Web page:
Of benches & bustards

Updated 30 Jan 2016

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The writer is a barrister.
The writer is a barrister.

Laws, like men, can be good or bad. Nonetheless, we prefer the ‘rule of law’ to the ‘rule of men’ because the former lends certainty and predictability to the governance of one’s affairs. The latter subjects one to the vagaries and whimsies of individuals.

Last August, the Supreme Court (SC) held that Pakistani law forbids hunting of houbara bustards. A three-member bench observed “we are told that foreign dignitaries who hunt the houbara bustard bring money and spread their largesse in establishing schools, mosques, dispensaries etcetera… The laws of Pakistan … are not saleable commodities and in contending as much the governments debase, degrade and demean the citizens. If we do not … respect our own laws, can we expect foreigners to do so?” This January, a five-member bench reviewed the earlier judgement and declared that “[e]xamination of the laws clearly shows that permanent ban on hunting of houbara bustard is not envisaged.”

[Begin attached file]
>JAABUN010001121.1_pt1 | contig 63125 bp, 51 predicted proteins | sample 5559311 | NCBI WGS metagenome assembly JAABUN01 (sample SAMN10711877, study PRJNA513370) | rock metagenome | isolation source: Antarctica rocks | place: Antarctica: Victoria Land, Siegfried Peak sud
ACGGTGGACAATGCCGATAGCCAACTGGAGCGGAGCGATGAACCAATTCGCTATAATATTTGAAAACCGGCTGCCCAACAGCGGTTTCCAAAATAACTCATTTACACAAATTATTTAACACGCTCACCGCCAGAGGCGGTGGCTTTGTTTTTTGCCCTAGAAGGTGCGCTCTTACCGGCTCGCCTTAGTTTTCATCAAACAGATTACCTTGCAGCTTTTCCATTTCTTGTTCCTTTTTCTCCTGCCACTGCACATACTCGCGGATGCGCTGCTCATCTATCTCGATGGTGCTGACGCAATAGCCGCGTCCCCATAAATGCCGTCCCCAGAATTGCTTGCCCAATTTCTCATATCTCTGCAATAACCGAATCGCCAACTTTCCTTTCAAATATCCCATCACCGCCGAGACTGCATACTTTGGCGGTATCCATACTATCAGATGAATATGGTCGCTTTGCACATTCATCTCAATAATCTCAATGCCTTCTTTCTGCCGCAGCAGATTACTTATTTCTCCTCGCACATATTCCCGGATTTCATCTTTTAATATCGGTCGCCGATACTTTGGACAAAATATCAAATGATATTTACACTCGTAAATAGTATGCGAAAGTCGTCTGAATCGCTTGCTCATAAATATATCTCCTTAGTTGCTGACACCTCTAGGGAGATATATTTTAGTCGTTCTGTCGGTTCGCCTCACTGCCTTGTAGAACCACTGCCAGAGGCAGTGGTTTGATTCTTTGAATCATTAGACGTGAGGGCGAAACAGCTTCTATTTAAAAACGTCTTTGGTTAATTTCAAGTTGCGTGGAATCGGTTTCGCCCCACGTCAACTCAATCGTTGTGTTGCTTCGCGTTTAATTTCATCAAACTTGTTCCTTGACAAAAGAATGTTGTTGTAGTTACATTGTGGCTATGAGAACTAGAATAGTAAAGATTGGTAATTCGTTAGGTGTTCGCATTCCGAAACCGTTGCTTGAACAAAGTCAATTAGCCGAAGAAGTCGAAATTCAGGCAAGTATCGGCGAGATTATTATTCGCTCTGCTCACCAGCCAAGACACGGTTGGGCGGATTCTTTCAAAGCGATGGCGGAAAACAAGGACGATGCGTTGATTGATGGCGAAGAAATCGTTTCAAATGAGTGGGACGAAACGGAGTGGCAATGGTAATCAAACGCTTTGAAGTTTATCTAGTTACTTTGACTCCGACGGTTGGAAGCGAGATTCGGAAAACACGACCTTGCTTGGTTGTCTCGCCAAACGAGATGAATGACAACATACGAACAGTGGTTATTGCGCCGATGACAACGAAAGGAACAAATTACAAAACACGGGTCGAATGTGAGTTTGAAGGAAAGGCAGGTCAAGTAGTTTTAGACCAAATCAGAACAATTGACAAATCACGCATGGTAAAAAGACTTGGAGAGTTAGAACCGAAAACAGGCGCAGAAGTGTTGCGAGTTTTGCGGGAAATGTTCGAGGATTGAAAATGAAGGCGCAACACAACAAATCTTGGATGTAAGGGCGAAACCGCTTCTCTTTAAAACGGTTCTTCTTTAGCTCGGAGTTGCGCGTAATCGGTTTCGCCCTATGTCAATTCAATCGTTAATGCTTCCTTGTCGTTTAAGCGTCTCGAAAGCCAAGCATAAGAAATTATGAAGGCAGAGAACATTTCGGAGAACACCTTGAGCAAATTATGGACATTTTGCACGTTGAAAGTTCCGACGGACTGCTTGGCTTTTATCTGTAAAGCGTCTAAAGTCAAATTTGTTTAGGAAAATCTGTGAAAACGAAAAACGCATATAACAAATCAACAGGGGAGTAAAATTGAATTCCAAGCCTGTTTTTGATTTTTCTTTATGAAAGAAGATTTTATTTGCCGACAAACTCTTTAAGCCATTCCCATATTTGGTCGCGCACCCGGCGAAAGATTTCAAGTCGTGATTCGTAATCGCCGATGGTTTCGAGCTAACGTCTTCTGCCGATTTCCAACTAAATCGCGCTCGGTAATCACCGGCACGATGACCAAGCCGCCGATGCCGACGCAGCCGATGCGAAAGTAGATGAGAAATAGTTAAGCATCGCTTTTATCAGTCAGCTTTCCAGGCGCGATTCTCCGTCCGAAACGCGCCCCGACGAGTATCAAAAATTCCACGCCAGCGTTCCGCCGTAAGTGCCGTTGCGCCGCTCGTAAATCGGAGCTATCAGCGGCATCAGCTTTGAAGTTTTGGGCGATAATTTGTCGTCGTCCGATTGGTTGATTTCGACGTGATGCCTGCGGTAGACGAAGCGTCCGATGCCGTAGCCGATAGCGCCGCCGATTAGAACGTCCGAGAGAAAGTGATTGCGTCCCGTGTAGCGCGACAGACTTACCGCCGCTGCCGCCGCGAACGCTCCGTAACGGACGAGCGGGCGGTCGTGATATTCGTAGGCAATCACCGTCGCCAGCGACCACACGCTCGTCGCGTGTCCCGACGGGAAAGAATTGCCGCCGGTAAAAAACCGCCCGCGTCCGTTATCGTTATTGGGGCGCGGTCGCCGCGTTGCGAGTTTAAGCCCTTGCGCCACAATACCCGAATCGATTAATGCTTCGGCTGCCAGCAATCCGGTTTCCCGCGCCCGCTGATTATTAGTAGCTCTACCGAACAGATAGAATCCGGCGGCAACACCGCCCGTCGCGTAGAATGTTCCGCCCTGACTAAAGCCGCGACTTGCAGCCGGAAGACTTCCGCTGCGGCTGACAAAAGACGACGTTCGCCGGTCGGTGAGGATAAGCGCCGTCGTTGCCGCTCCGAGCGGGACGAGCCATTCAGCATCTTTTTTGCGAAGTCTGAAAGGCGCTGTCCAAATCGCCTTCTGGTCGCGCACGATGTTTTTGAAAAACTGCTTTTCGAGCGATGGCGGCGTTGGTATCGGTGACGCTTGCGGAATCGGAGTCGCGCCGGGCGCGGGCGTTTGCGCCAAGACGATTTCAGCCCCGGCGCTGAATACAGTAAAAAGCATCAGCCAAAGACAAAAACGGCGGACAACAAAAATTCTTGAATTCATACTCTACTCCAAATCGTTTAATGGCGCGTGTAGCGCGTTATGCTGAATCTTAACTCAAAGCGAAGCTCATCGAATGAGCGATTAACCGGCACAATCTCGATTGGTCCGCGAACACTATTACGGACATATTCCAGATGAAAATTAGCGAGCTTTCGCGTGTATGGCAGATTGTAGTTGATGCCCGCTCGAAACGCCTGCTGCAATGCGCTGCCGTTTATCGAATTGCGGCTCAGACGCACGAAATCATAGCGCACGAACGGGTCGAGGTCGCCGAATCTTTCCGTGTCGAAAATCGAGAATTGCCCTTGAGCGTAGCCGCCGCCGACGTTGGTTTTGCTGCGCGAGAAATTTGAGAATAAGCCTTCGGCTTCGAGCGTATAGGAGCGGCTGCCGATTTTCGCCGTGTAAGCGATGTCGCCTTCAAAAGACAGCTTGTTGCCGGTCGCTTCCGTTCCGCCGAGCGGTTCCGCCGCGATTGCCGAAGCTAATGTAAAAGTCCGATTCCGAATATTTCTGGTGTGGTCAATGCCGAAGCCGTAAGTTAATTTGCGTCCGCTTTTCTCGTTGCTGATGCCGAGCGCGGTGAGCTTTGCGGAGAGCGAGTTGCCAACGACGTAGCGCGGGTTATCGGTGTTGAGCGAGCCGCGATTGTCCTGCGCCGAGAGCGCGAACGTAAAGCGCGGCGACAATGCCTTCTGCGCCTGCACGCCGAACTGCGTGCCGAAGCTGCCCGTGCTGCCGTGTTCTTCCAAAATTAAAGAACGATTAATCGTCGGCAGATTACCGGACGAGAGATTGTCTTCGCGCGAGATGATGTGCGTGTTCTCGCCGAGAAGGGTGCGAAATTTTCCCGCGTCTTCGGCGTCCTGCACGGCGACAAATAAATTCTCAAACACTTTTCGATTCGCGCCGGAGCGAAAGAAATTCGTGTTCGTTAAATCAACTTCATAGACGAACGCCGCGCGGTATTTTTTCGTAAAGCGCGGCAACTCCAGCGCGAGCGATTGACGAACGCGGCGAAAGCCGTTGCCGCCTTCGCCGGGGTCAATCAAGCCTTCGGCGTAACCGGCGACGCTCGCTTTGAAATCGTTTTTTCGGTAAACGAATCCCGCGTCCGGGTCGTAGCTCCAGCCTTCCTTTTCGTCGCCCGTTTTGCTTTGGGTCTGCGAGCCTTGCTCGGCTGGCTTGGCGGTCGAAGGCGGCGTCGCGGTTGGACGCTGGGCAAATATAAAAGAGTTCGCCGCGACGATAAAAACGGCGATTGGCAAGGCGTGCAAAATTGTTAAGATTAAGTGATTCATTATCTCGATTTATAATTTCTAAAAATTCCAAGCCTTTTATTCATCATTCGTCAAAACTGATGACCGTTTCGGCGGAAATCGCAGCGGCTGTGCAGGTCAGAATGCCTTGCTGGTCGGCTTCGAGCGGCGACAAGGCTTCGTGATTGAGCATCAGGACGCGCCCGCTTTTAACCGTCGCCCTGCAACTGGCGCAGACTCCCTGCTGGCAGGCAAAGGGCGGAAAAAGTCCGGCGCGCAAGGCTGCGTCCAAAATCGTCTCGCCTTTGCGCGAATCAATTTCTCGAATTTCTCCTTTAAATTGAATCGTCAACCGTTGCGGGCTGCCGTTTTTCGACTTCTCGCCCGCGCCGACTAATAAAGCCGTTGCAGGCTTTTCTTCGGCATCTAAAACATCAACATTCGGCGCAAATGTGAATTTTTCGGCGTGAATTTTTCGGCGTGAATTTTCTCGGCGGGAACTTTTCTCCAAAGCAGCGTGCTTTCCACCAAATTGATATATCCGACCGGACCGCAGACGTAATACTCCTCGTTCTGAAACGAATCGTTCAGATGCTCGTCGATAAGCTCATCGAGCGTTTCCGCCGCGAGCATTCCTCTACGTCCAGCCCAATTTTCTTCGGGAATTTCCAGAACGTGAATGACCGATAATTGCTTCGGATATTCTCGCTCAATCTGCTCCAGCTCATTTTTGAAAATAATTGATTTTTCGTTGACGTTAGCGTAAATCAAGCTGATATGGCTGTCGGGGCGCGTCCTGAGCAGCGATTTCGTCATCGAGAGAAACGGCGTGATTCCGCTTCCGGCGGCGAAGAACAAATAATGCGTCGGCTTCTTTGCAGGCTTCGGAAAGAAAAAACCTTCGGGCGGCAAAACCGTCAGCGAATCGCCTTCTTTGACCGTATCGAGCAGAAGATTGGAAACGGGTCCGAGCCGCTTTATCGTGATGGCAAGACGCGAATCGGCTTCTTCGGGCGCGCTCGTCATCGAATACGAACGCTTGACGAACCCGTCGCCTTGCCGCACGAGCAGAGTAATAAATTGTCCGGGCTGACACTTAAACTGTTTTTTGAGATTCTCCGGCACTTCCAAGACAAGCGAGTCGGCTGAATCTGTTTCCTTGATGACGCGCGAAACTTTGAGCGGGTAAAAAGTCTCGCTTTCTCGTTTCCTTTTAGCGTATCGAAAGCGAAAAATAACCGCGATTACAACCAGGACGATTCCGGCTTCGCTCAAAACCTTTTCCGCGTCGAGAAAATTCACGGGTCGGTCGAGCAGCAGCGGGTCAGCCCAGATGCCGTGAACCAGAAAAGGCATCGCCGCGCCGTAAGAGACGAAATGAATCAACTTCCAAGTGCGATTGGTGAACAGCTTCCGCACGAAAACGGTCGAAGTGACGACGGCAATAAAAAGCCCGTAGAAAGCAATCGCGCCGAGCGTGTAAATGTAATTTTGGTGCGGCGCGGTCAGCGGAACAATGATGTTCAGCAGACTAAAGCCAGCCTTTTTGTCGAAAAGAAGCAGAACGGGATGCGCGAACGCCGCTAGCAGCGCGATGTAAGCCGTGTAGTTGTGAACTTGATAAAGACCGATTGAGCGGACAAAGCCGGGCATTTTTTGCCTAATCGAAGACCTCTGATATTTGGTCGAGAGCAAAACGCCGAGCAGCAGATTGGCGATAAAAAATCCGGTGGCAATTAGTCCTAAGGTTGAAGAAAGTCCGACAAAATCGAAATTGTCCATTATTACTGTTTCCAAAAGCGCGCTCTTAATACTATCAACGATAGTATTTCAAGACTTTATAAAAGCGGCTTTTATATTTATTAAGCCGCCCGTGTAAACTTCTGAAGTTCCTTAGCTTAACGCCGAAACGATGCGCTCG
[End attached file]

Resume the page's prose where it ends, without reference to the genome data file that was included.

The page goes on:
Last September, a three-member SC bench unanimously held that Barrister Ali Zafar had committed contempt of court and barred him from practising law for one year. Exactly a month later, a five-member bench allowed Zafar’s review application and restored his licence.


The willingness and alacrity with which our Supreme Court changes its mind is perhaps unique.


Earlier, in 2013, the majority of a five-member SC bench in the judges’ pensions case gave exhaustive reasons why retired judges who had received excess pensionary benefits on account of an earlier misinterpretation of the law should not be compelled to return the benefits already received. Three months later, the majority of a seven-member review bench indicated such benefits were indeed liable to return and ordered the matter to be reheard.